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Cablegate: The Coup and the Media: Tv Censorship and Print Freedom

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Debra P Tous 09/27/2006 10:34:21 AM From DB/Inbox: Debra P Tous

Cable
Text:


UNCLAS SENSITIVE BANGKOK 05837

SIPDIS
CXBKKSVR:
ACTION: PA
INFO: ECON POL CHRON DCM

DISSEMINATION: PA1
CHARGE: PROG

APPROVED: PAO: ACASPER
DRAFTED: AIO: LSTONE
CLEARED: POL: SSUTTON IO: KBOYLE

VZCZCBKI840
RR RUEHC RUEHZS RUEHCHI RUEHUL RHEFDIA RHHMUNA
DE RUEHBK #5837/01 2650057
ZNR UUUUU ZZH
R 220057Z SEP 06
FM AMEMBASSY BANGKOK
TO RUEHC/SECSTATE WASHDC 1810
INFO RUEHZS/ASSOCIATION OF SOUTHEAST ASIAN NATIONS
RUEHCHI/AMCONSUL CHIANG MAI 2472
RUEHUL/AMEMBASSY SEOUL 2124
RHEFDIA/DIA WASHDC
RHHMUNA/HQ USPACOM HONOLULU HI

UNCLAS SECTION 01 OF 02 BANGKOK 005837

SIPDIS

STATE FOR EAP/MLS; EAP/PD; EAP/P

SENSITIVE

E.O. 12958: N/A
TAGS: KPAO PHUM TH
SUBJECT: The Coup and the Media: TV Censorship and Print Freedom


1. (SBU) Summary: Thai army troops continue to occupy almost all
Thai TV network studios, and are monitoring their broadcasts.
Thailand's major cable network has stopped blacking out broadcasts
from CNN and BBC whenever Thaksin's name is mentioned or image
shown. Commercial radio stations are operating, although provincial
community radio stations have closed. Newspapers report no
interference. At least one political web board was shut, but is
back up and includes some mildly critical postings. End summary.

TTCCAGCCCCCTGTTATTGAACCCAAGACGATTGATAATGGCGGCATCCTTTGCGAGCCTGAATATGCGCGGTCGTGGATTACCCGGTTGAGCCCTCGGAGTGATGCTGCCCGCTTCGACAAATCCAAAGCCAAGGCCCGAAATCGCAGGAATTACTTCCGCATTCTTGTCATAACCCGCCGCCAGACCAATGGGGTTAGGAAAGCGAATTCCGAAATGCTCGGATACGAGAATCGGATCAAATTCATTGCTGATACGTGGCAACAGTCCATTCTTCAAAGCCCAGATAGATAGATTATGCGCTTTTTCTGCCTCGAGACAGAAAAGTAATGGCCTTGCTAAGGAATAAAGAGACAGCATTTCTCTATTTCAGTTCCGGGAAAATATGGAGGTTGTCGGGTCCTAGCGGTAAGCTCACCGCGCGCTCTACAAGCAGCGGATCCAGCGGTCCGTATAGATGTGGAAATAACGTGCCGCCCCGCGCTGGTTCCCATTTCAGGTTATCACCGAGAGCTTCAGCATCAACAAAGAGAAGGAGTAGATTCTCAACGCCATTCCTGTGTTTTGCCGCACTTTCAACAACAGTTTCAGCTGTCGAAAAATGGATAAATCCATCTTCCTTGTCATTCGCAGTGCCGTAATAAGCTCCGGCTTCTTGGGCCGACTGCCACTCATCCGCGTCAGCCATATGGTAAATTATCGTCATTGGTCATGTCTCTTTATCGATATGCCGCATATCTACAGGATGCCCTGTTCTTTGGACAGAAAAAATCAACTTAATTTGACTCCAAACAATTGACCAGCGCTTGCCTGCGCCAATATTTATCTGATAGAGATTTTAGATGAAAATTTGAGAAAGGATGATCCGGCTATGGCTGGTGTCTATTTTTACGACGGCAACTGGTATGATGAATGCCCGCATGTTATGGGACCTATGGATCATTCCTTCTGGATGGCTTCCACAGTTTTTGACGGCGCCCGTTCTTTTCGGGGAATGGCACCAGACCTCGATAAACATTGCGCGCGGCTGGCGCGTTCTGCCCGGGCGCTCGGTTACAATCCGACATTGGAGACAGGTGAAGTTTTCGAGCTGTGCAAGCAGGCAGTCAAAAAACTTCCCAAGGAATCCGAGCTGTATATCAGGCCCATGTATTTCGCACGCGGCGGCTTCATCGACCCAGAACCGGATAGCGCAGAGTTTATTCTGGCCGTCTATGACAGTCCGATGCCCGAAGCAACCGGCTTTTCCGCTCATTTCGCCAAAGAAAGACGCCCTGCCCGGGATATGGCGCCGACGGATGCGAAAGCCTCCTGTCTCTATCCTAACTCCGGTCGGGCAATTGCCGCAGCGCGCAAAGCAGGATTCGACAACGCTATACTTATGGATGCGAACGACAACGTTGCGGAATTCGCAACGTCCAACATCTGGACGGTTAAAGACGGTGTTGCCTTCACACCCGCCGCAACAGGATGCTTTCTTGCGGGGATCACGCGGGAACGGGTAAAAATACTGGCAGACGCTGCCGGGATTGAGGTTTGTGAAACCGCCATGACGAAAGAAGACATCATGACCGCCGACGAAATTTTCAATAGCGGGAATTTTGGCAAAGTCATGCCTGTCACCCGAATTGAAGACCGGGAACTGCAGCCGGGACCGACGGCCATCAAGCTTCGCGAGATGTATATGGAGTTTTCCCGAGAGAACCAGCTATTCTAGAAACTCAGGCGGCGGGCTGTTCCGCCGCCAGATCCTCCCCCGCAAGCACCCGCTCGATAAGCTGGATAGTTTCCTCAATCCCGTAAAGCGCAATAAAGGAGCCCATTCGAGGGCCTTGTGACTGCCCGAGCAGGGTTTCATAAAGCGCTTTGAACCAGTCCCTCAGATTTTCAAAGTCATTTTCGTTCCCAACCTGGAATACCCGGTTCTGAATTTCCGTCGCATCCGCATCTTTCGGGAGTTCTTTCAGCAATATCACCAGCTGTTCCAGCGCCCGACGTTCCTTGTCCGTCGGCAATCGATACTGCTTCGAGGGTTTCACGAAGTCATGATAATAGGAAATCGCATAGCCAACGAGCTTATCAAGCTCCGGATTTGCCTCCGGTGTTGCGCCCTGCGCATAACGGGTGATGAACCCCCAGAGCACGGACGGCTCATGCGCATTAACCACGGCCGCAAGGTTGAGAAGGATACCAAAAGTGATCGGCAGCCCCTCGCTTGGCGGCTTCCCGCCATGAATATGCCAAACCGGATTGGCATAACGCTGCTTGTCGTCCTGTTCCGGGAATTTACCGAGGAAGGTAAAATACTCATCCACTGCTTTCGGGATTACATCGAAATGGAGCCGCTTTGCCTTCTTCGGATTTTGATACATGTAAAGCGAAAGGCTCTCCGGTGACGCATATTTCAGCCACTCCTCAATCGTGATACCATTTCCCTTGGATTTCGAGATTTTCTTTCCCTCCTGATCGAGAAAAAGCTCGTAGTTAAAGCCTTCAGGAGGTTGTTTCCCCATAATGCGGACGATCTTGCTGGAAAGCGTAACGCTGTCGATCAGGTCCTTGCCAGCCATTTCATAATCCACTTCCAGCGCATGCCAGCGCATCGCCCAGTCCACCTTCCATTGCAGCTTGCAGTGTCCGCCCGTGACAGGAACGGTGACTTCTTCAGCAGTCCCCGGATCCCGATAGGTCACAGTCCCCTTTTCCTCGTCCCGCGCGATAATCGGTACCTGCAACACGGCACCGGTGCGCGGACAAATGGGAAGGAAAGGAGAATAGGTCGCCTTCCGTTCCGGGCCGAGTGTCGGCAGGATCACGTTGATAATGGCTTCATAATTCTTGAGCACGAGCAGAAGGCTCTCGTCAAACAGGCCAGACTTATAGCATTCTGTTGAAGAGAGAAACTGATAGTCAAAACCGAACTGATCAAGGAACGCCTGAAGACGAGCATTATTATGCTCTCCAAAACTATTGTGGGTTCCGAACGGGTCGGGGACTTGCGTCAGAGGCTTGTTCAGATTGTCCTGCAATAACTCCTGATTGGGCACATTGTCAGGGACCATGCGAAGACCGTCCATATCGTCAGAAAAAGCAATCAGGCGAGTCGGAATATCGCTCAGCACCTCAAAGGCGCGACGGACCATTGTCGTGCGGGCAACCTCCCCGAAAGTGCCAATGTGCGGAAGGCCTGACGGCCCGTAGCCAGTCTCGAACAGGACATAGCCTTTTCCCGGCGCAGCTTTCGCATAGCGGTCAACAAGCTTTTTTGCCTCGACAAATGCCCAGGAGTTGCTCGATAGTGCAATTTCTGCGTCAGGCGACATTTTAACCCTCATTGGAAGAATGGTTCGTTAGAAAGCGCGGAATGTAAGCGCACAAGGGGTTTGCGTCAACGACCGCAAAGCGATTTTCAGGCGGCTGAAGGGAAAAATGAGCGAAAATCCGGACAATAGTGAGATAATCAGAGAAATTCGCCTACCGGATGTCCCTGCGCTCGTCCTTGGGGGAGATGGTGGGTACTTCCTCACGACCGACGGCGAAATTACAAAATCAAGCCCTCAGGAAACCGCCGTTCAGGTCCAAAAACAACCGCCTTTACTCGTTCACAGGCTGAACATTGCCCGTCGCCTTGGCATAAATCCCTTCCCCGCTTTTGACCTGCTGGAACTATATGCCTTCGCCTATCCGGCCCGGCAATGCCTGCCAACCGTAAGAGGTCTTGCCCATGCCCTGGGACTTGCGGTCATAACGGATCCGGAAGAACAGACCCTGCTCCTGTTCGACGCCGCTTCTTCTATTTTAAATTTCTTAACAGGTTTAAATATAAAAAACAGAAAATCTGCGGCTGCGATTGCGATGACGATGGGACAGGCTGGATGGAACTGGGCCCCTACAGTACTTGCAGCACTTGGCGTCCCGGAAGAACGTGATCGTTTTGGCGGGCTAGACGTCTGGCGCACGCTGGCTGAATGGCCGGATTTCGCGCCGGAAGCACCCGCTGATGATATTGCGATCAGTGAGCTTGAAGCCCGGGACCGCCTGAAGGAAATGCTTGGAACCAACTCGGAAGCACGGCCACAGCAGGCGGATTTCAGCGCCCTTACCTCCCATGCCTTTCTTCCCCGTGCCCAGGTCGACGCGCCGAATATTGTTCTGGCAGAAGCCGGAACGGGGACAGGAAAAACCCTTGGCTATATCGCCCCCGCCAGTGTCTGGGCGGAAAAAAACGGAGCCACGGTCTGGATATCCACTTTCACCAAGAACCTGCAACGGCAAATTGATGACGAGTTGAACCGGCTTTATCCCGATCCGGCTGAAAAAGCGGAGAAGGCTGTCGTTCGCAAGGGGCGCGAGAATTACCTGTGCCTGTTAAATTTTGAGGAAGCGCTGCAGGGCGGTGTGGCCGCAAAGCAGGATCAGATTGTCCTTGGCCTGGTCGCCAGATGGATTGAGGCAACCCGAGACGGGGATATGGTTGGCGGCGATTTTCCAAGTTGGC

TV: Armed Troops in Studios

2. (SBU) During the night of the coup, all Thai free-to-air
broadcast stations aired the same feed from army-owned and operated
Channel 5, but by mid-morning the next day they had returned to
"regular" programming, mostly light entertainment and informational
shows. Newscasts continue to air at their regularly scheduled times
and reports include factual - positive - news of the coup. News
commentary, never a very large segment of Thai TV programming, has
largely ceased. The exception is the all-news-format Nation
Channel.

3. (SBU) Embassy staff visited various TV stations. At ITV, the
network owned by Thaksin before he sold it to Temasek, armed
soldiers lined the front gate, front door, and newsroom. A huge
truck and armored vehicle were parked near the entrance, with more
vehicles at the exit. ITV reporters and anchors said the military
asked them not to broadcast material that might have a "negative
impact" or "cause any resistance or disturbance." They are not
editing or reviewing material, although they are watching the
broadcasts. ITV staff acknowledged that, at least initially, they
felt the soldiers' presence had an "oppressive" effect on their
work. Likewise, the privately owned satellite Nation Channel has a
significant military presence, with armed guards and trucks at the
gate and five soldiers with rifles (with the clips out) outside and
inside the newsroom.

4. (SBU) Adisak Limprungpatanakij, president of the Nation
Broadcasting Corporation and avidly anti-Thaksin, cited a live
interview they aired with anti-coup content to make his point that
the coup has not affected press freedom. He said he believed the
military commander, who told him the troops were to provide security
to the Nation Channel and assist in linking to Channel 5 pool
coverage. Nation Channel staff happily keep the soldiers well-fed
during their stay.

5. (SBU) In contrast, the entertainment-oriented Channel 3 has only
a few soldiers guarding the entrance and news building, with no
trucks or equipment. A Channel 3 producer said the military has
requested that the station not air negative comments about the CDRM.


6. (SBU) Notably, there is no troop presence whatsoever at ASTV, the
free satellite TV network owned by anti-Thaksin campaigner Sondhi.
On coup night, no one asked them to air the Channel 5 pool coverage,
although they did so voluntarily when a statement was expected.
ASTV continues to broadcast without interference.

7. (SBU) CNN, BBC and MSNBC are now broadcasting normally. For two